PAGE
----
Tahrir Square youths end sit-in, military council offers thanks

Mubarak taken to intensive care unit during questioning

Prince Saud al-Faisal meets military council in Cairo

Safwat al-Sherif, Fathi Sorour remanded under 15-day custody for investigation

Soldiers and police moved into Cairo's main square to end a five-day sit-in by protesters demanding civilian rule and swifter prosecution of Egypt's former president and his allies.

A Reuters photographer saw hundreds of soldiers in the middle of Tahrir Square and in military vehicles at every entrance to the normally busy thoroughfare, which the demonstrators had closed to traffic using barbed wire.

Troops with machineguns rounded up several young men and pushed them into vans. Others hauled the coils of barbed wire and makeshift barriers erected during the protest onto military trucks, while men toured the sprawling square picking up debris.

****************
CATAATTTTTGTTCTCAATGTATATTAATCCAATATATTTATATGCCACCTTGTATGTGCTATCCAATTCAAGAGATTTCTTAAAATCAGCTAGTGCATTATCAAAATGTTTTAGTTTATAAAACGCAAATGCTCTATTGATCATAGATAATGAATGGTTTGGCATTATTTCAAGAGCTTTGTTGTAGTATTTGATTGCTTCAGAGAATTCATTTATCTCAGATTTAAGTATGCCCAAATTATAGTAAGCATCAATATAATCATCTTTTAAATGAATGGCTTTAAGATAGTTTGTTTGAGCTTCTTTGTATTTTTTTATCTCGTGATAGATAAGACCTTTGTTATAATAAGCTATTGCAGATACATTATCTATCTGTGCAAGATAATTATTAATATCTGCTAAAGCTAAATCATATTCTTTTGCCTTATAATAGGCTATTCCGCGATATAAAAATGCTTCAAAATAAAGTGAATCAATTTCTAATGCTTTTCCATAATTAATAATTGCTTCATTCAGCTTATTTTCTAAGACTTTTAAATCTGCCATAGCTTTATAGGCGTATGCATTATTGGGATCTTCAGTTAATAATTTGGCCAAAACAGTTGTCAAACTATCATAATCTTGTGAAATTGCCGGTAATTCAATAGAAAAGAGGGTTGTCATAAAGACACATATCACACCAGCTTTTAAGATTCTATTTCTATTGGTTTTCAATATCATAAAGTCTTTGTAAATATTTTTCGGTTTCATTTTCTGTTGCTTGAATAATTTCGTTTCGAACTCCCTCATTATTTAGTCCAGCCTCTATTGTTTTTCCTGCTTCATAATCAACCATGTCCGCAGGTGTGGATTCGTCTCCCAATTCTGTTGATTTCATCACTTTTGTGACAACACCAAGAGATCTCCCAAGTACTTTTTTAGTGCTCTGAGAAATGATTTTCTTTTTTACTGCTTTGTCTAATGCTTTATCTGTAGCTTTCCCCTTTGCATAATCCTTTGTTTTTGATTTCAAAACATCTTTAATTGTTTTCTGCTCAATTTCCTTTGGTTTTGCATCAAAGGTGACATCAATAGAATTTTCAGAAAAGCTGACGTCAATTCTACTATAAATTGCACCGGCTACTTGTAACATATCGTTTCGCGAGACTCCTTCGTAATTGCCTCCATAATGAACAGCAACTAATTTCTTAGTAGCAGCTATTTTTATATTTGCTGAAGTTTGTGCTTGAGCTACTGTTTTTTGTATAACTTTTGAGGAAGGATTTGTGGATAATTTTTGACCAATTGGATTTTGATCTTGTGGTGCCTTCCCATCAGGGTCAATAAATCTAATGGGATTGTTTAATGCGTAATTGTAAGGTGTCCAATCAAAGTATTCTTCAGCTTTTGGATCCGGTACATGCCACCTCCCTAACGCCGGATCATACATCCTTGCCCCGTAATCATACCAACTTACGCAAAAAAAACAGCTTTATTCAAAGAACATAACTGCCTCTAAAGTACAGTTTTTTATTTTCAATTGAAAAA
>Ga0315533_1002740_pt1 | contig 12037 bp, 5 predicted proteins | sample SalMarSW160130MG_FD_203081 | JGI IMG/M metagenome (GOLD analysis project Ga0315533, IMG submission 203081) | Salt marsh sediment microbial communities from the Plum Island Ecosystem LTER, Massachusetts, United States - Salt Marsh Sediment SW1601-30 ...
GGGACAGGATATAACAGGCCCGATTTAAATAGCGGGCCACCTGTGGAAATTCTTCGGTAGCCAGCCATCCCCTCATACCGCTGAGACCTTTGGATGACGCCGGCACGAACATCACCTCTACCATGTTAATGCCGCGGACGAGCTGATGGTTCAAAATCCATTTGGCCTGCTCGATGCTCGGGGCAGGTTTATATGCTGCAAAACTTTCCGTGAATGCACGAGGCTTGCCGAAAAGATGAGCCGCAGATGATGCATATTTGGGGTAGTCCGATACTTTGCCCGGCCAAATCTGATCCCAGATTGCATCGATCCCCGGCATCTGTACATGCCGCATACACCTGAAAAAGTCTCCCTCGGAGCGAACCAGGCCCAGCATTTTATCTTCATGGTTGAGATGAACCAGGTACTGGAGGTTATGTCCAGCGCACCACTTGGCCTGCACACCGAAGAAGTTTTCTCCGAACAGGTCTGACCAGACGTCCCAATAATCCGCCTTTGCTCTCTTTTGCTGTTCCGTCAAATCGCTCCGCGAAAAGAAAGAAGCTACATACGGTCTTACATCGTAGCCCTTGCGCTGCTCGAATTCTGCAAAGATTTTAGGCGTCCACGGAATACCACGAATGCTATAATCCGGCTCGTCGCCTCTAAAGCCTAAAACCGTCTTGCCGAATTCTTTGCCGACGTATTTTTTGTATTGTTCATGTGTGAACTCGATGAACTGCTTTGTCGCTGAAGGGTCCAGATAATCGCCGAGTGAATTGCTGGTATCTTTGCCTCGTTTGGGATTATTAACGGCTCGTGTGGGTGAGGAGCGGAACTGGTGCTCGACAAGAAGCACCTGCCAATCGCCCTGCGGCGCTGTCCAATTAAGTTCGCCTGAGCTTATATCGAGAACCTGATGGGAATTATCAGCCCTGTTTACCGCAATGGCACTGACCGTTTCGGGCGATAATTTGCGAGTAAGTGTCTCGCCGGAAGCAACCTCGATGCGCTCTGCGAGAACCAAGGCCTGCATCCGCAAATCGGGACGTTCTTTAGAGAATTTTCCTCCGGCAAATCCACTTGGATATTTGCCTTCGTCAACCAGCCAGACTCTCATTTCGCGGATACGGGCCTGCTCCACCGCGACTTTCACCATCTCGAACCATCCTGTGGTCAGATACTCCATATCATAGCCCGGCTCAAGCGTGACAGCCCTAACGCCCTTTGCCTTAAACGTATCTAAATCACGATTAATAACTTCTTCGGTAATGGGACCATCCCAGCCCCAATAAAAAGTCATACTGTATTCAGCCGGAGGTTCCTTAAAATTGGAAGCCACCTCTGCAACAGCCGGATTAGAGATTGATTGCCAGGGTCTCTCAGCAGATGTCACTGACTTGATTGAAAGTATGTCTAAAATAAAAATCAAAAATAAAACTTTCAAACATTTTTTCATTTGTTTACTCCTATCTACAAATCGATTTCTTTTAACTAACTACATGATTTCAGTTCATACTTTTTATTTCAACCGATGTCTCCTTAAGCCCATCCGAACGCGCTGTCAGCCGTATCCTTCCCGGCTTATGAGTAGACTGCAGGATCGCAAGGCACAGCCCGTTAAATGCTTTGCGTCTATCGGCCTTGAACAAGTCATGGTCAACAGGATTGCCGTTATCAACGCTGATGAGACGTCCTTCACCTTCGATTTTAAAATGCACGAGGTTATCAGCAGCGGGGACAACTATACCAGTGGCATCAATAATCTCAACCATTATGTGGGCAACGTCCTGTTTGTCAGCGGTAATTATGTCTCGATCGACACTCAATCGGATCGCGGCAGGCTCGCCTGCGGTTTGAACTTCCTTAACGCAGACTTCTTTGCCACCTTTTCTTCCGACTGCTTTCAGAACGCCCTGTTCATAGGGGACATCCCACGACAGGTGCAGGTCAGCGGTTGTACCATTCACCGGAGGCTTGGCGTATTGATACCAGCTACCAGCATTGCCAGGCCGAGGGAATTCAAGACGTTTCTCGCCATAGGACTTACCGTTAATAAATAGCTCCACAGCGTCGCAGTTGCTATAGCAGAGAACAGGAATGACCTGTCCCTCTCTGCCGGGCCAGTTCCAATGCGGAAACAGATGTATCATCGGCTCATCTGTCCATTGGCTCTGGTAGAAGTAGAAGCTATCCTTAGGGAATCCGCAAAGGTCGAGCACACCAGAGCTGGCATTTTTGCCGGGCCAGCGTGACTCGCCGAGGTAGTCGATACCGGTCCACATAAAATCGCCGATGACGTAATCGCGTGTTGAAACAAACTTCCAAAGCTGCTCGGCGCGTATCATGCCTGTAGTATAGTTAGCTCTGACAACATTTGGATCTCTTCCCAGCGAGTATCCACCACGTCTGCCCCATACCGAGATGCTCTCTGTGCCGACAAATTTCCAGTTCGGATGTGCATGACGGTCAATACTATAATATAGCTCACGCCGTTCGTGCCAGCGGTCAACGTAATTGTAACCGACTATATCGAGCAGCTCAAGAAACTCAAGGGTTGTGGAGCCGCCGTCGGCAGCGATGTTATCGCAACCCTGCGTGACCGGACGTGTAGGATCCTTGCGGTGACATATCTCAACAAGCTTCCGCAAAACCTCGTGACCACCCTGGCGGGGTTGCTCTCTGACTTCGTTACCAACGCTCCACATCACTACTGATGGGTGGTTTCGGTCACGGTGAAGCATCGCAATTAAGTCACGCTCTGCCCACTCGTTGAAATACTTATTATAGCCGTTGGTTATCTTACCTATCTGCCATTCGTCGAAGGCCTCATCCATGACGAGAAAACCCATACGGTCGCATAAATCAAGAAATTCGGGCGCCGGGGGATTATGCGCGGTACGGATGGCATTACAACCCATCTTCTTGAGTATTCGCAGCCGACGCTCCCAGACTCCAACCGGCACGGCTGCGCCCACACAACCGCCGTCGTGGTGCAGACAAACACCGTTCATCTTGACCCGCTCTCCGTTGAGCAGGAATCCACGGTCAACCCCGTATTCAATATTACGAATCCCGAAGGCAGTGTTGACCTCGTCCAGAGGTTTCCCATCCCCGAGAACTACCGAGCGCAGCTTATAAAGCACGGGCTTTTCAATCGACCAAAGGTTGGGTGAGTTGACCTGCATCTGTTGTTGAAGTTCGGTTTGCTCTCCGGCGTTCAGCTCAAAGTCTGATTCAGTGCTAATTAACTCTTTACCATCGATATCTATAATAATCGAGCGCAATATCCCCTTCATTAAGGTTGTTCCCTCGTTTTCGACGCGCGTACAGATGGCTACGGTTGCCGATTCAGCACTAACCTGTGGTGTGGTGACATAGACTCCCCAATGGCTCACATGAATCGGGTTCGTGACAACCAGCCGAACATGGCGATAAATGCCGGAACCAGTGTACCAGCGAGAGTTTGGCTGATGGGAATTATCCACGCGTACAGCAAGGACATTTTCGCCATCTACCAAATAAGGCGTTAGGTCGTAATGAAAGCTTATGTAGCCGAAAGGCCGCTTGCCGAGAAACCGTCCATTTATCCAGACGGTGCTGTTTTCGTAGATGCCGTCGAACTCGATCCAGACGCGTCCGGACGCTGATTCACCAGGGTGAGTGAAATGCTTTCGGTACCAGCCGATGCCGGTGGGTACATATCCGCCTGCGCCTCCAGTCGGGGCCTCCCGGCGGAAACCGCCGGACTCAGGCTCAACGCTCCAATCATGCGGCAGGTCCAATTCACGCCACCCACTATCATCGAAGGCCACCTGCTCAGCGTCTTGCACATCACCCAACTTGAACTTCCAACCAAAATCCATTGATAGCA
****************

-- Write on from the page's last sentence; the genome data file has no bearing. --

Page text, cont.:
By early evening, traffic was flowing through Tahrir, a major junction and the focus of the 18-day uprising that toppled president Hosni Mubarak on February 11.

A youth coalition that helped organize the uprising said it had persuaded the remaining protesters to reopen Tahrir because they were doing the country no good by staying.

"We met with the (ruling) military council and discussed opening Tahrir. We agreed to end the protest and give the army a chance to proceed," said Mohamed Sukri, a member of the Revolutionary Youth Coalition.

"The military council thanks the youth of the January revolution for returning Tahrir Square to normal," it said in a statement.

Protester Mohamed Zaidan, who said he belonged to no group and was still in the square when the army arrived, gave a different account.

"We didn't agree with anyone to clear Tahrir," said the 25-year-old Zaidan.

"We were attacked by rock-throwing people who wanted to force us out and then the army came, didn't speak to us and suddenly moved in to force us out of the square."

Some Cairo residents had voiced exasperation at the Tahrir protesters as hundreds of thousands turned out to maintain pressure for change on Egypt's army rulers and demand that Mubarak stand trial for corruption.